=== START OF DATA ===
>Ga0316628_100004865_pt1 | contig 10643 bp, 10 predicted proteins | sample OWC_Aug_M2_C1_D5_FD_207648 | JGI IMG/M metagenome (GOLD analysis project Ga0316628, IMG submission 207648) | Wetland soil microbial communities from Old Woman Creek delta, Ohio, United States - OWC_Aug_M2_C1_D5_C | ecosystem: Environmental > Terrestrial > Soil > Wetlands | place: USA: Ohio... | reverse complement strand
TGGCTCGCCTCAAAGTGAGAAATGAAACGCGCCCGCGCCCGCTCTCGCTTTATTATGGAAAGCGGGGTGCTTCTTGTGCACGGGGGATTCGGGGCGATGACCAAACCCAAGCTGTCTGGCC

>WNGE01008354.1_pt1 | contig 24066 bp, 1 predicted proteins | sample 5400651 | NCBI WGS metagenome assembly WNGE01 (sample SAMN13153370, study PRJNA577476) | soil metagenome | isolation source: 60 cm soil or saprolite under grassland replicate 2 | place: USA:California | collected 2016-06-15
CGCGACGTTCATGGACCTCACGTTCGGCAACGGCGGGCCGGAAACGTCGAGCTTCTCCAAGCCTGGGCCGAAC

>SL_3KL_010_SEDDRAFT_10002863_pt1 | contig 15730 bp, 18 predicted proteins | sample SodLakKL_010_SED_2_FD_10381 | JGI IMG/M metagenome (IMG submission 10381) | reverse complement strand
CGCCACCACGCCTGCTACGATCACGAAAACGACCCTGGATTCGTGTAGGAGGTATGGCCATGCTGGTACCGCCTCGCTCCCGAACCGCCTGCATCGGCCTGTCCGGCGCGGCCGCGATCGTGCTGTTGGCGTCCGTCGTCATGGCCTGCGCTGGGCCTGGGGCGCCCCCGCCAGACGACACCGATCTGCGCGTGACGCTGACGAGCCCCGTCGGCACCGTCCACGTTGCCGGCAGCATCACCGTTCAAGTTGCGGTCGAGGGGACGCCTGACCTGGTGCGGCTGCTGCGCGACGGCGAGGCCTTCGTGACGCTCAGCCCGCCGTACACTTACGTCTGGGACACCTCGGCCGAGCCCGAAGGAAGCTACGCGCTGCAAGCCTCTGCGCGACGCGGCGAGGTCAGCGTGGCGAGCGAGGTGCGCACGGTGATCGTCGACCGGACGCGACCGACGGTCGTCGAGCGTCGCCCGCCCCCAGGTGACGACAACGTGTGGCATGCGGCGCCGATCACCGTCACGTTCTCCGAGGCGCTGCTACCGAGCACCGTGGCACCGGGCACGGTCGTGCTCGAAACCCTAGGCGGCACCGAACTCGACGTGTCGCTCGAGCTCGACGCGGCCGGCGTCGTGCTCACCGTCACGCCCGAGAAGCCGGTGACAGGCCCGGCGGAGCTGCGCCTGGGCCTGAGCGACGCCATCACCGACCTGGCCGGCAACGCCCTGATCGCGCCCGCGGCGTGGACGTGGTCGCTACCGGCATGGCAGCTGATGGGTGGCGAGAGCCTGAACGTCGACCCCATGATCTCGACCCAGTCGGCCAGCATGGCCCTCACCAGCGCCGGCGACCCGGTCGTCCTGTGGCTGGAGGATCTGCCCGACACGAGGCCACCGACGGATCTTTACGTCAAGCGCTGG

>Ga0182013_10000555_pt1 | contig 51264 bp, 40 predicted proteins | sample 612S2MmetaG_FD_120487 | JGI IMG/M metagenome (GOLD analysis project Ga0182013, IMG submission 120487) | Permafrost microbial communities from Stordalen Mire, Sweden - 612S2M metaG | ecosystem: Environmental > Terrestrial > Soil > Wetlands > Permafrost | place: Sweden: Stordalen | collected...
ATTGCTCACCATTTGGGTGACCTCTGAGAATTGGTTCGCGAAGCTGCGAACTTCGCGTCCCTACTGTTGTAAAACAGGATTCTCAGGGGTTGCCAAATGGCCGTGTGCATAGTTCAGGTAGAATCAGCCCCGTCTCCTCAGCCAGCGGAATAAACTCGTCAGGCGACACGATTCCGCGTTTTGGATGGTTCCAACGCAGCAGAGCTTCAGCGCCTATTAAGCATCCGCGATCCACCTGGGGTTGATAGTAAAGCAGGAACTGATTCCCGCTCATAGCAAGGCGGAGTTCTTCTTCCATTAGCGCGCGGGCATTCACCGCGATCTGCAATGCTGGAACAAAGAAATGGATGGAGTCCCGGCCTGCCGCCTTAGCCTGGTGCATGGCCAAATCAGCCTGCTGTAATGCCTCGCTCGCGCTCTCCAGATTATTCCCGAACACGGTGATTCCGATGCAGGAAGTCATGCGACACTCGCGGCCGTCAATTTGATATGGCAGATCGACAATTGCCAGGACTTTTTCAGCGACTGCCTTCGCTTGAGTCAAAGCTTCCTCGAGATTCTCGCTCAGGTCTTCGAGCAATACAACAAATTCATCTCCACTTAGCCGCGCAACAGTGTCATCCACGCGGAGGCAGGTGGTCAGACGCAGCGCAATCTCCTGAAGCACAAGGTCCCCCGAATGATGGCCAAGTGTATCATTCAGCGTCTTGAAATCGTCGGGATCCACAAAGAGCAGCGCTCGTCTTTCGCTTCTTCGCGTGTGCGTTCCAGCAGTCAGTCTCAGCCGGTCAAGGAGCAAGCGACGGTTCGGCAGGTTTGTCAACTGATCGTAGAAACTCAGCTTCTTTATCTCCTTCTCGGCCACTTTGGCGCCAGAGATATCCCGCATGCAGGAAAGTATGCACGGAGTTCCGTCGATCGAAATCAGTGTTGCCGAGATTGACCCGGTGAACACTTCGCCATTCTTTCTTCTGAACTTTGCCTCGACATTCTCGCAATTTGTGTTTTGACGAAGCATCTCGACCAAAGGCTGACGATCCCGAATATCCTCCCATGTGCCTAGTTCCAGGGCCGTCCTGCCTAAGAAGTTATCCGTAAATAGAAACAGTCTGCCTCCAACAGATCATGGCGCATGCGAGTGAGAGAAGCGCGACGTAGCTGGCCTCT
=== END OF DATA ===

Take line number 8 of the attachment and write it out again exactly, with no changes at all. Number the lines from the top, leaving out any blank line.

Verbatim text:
ATTGCTCACCATTTGGGTGACCTCTGAGAATTGGTTCGCGAAGCTGCGAACTTCGCGTCCCTACTGTTGTAAAACAGGATTCTCAGGGGTTGCCAAATGGCCGTGTGCATAGTTCAGGTAGAATCAGCCCCGTCTCCTCAGCCAGCGGAATAAACTCGTCAGGCGACACGATTCCGCGTTTTGGATGGTTCCAACGCAGCAGAGCTTCAGCGCCTATTAAGCATCCGCGATCCACCTGGGGTTGATAGTAAAGCAGGAACTGATTCCCGCTCATAGCAAGGCGGAGTTCTTCTTCCATTAGCGCGCGGGCATTCACCGCGATCTGCAATGCTGGAACAAAGAAATGGATGGAGTCCCGGCCTGCCGCCTTAGCCTGGTGCATGGCCAAATCAGCCTGCTGTAATGCCTCGCTCGCGCTCTCCAGATTATTCCCGAACACGGTGATTCCGATGCAGGAAGTCATGCGACACTCGCGGCCGTCAATTTGATATGGCAGATCGACAATTGCCAGGACTTTTTCAGCGACTGCCTTCGCTTGAGTCAAAGCTTCCTCGAGATTCTCGCTCAGGTCTTCGAGCAATACAACAAATTCATCTCCACTTAGCCGCGCAACAGTGTCATCCACGCGGAGGCAGGTGGTCAGACGCAGCGCAATCTCCTGAAGCACAAGGTCCCCCGAATGATGGCCAAGTGTATCATTCAGCGTCTTGAAATCGTCGGGATCCACAAAGAGCAGCGCTCGTCTTTCGCTTCTTCGCGTGTGCGTTCCAGCAGTCAGTCTCAGCCGGTCAAGGAGCAAGCGACGGTTCGGCAGGTTTGTCAACTGATCGTAGAAACTCAGCTTCTTTATCTCCTTCTCGGCCACTTTGGCGCCAGAGATATCCCGCATGCAGGAAAGTATGCACGGAGTTCCGTCGATCGAAATCAGTGTTGCCGAGATTGACCCGGTGAACACTTCGCCATTCTTTCTTCTGAACTTTGCCTCGACATTCTCGCAATTTGTGTTTTGACGAAGCATCTCGACCAAAGGCTGACGATCCCGAATATCCTCCCATGTGCCTAGTTCCAGGGCCGTCCTGCCTAAGAAGTTATCCGTAAATAGAAACAGTCTGCCTCCAACAGATCATGGCGCATGCGAGTGAGAGAAGCGCGACGTAGCTGGCCTCT